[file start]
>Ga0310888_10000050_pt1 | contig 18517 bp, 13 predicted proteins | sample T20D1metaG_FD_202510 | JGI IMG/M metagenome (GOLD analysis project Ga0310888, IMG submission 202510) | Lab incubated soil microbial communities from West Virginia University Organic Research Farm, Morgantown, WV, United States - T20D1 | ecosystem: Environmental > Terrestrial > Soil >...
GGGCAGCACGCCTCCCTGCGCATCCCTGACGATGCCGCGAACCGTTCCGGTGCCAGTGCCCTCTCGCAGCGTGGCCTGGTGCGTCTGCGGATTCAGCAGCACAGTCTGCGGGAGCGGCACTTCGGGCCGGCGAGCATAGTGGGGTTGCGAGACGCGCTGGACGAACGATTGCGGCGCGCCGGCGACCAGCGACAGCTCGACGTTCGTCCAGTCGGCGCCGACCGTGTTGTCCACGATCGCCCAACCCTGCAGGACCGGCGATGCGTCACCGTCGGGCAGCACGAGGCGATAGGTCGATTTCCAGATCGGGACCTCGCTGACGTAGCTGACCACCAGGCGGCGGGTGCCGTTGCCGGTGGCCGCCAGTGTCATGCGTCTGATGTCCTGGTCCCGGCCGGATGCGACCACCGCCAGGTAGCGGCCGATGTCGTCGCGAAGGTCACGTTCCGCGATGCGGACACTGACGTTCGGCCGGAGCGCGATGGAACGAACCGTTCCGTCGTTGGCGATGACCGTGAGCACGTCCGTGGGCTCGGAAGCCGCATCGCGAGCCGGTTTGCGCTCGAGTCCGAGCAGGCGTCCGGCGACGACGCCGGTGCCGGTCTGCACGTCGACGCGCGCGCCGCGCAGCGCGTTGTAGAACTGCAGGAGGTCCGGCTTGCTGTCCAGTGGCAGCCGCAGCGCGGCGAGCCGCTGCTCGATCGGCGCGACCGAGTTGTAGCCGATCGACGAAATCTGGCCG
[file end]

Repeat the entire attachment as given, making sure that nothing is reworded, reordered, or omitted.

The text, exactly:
>Ga0310888_10000050_pt1 | contig 18517 bp, 13 predicted proteins | sample T20D1metaG_FD_202510 | JGI IMG/M metagenome (GOLD analysis project Ga0310888, IMG submission 202510) | Lab incubated soil microbial communities from West Virginia University Organic Research Farm, Morgantown, WV, United States - T20D1 | ecosystem: Environmental > Terrestrial > Soil >...
GGGCAGCACGCCTCCCTGCGCATCCCTGACGATGCCGCGAACCGTTCCGGTGCCAGTGCCCTCTCGCAGCGTGGCCTGGTGCGTCTGCGGATTCAGCAGCACAGTCTGCGGGAGCGGCACTTCGGGCCGGCGAGCATAGTGGGGTTGCGAGACGCGCTGGACGAACGATTGCGGCGCGCCGGCGACCAGCGACAGCTCGACGTTCGTCCAGTCGGCGCCGACCGTGTTGTCCACGATCGCCCAACCCTGCAGGACCGGCGATGCGTCACCGTCGGGCAGCACGAGGCGATAGGTCGATTTCCAGATCGGGACCTCGCTGACGTAGCTGACCACCAGGCGGCGGGTGCCGTTGCCGGTGGCCGCCAGTGTCATGCGTCTGATGTCCTGGTCCCGGCCGGATGCGACCACCGCCAGGTAGCGGCCGATGTCGTCGCGAAGGTCACGTTCCGCGATGCGGACACTGACGTTCGGCCGGAGCGCGATGGAACGAACCGTTCCGTCGTTGGCGATGACCGTGAGCACGTCCGTGGGCTCGGAAGCCGCATCGCGAGCCGGTTTGCGCTCGAGTCCGAGCAGGCGTCCGGCGACGACGCCGGTGCCGGTCTGCACGTCGACGCGCGCGCCGCGCAGCGCGTTGTAGAACTGCAGGAGGTCCGGCTTGCTGTCCAGTGGCAGCCGCAGCGCGGCGAGCCGCTGCTCGATCGGCGCGACCGAGTTGTAGCCGATCGACGAAATCTGGCCG